Maria Eagle MP

FIGHTING FOR GARSTON AND HALEWOOD

Train Fare Failure

On Tuesday millions of people returned to work most of them travelling by train were faced with higher train fares on their daily commute.

Trains Stock Photo

The cost of a season ticket between Liverpool and Manchester has risen by £648 from 2010 to 2017, an increase of 27 per cent. Over the same period, 80 per cent of households have seen either flat or falling incomes. People travelling to work by train five times a week off the Merseyrail network will be faced with another hit to their income over the next year.

The government claims that the higher fares are needed to fund investment – yet across the rail network vital projects have been delayed by years and essential maintenance works have been put on hold. It is the Government wanting passengers to pay a far higher percentage of the costs of investment, whilst they withdraw from their obligations.

Locally our transport operator Merseytravel has a concession agreement with train operator Merseyrail that includes keeping fares under control and setting them long term. By working together to understand commuter needs and not having a franchise system Merseytravel have maintained the lowest train fare increases in the country.  This is further proof if any is needed that the franchising model of rail privatisation brought in by the Tories is nothing but a chance to rip off passengers and taxpayers.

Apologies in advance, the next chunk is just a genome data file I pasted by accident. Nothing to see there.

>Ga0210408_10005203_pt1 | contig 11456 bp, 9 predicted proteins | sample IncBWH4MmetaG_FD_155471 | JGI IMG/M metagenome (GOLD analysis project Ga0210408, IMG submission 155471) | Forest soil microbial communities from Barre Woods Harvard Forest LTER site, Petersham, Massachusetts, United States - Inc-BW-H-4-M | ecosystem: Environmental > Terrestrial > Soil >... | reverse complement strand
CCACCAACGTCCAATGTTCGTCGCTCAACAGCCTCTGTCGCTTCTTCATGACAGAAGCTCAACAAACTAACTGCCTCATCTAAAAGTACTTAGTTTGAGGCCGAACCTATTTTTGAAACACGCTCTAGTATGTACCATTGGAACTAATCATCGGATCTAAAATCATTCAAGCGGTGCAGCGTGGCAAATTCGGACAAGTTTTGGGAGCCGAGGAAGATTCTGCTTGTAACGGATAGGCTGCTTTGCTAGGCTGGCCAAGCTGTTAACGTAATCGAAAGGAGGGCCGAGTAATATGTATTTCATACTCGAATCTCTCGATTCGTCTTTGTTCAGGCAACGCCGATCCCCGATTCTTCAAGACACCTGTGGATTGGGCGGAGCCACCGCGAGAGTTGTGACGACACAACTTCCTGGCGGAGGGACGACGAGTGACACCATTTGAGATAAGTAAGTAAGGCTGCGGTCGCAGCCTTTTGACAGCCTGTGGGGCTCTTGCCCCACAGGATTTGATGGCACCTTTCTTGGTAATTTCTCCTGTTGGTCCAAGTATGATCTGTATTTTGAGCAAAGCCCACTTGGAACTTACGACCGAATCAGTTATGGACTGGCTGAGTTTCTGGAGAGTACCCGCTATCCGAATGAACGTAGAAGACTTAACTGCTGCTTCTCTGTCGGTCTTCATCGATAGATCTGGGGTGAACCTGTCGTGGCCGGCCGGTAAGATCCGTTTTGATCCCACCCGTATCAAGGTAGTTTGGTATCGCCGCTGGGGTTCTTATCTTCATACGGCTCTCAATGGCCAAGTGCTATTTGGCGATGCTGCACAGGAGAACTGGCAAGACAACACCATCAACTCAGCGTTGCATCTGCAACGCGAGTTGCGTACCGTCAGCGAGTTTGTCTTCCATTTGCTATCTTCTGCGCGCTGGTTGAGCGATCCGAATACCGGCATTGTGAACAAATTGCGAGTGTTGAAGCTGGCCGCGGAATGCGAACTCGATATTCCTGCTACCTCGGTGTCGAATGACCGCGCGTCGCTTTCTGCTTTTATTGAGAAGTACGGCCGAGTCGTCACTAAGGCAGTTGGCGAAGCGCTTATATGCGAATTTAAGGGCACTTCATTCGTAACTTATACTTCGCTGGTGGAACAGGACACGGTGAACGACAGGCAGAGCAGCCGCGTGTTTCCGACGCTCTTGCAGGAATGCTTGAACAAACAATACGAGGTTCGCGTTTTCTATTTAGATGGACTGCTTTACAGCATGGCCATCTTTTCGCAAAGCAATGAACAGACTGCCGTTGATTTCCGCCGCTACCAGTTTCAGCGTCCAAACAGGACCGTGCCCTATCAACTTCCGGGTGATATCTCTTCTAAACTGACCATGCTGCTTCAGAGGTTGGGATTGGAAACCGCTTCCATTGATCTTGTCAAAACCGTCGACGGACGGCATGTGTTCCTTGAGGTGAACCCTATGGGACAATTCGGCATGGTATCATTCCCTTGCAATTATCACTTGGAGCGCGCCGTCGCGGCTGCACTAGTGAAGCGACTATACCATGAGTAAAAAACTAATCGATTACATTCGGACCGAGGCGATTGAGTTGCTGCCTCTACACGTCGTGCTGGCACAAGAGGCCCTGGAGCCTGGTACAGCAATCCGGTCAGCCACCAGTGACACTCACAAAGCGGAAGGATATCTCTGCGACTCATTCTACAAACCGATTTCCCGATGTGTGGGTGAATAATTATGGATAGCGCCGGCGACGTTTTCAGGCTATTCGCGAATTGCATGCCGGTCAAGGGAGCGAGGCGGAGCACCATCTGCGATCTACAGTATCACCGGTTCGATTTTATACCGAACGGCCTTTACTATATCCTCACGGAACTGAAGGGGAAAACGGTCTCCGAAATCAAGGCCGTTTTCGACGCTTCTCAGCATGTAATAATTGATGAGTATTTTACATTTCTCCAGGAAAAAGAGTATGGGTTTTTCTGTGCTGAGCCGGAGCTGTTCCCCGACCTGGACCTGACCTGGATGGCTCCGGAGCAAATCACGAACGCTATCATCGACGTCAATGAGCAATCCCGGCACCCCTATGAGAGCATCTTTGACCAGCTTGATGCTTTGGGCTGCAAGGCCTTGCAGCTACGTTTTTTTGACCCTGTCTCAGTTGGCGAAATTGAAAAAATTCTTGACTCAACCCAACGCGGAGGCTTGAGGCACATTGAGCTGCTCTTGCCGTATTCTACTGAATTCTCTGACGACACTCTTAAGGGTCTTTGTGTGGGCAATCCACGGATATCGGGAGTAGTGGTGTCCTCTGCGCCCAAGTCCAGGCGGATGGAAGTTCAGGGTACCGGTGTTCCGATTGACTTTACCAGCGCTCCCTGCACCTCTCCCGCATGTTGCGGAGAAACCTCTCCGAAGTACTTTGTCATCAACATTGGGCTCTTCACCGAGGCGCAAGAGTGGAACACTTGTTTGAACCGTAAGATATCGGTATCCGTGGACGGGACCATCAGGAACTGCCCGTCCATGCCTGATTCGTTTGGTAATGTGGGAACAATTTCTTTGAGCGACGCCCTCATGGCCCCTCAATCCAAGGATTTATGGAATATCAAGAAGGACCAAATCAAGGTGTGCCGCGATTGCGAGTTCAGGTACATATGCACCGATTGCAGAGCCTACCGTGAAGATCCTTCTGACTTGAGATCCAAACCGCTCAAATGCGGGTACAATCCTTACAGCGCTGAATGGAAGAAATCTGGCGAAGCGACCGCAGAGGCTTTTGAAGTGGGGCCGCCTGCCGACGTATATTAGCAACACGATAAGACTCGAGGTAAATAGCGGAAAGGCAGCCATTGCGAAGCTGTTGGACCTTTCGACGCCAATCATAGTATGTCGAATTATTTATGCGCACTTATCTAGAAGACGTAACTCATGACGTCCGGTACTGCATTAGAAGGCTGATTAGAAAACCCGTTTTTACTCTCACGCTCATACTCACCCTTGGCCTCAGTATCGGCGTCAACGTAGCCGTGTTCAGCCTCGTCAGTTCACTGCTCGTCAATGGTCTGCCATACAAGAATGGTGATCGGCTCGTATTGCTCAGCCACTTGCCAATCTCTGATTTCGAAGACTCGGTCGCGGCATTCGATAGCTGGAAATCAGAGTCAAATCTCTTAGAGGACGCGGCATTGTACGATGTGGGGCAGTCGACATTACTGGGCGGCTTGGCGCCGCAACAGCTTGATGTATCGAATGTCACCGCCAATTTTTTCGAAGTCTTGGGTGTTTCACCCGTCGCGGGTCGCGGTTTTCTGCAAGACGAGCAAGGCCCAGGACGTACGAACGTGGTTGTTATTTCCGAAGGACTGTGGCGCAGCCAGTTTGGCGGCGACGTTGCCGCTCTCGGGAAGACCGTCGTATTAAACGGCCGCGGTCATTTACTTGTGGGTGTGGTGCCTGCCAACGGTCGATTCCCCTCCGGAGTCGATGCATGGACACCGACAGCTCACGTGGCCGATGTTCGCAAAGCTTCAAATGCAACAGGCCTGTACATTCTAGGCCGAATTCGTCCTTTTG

To get the best deal for rail passengers and taxpayers and to secure the long term investment in our rail network the government must look at bringing failing rail franchises back under public ownership as and when their contracts expire.

That would mean fairer fares, investment in the railway and passengers having a stronger voice. Reliable, affordable transport is essential for improving productivity to help our economy and get people to work each day.

Labour will continue to hold the government to account for its rail failure until we see real changes and improvements to our rail network.

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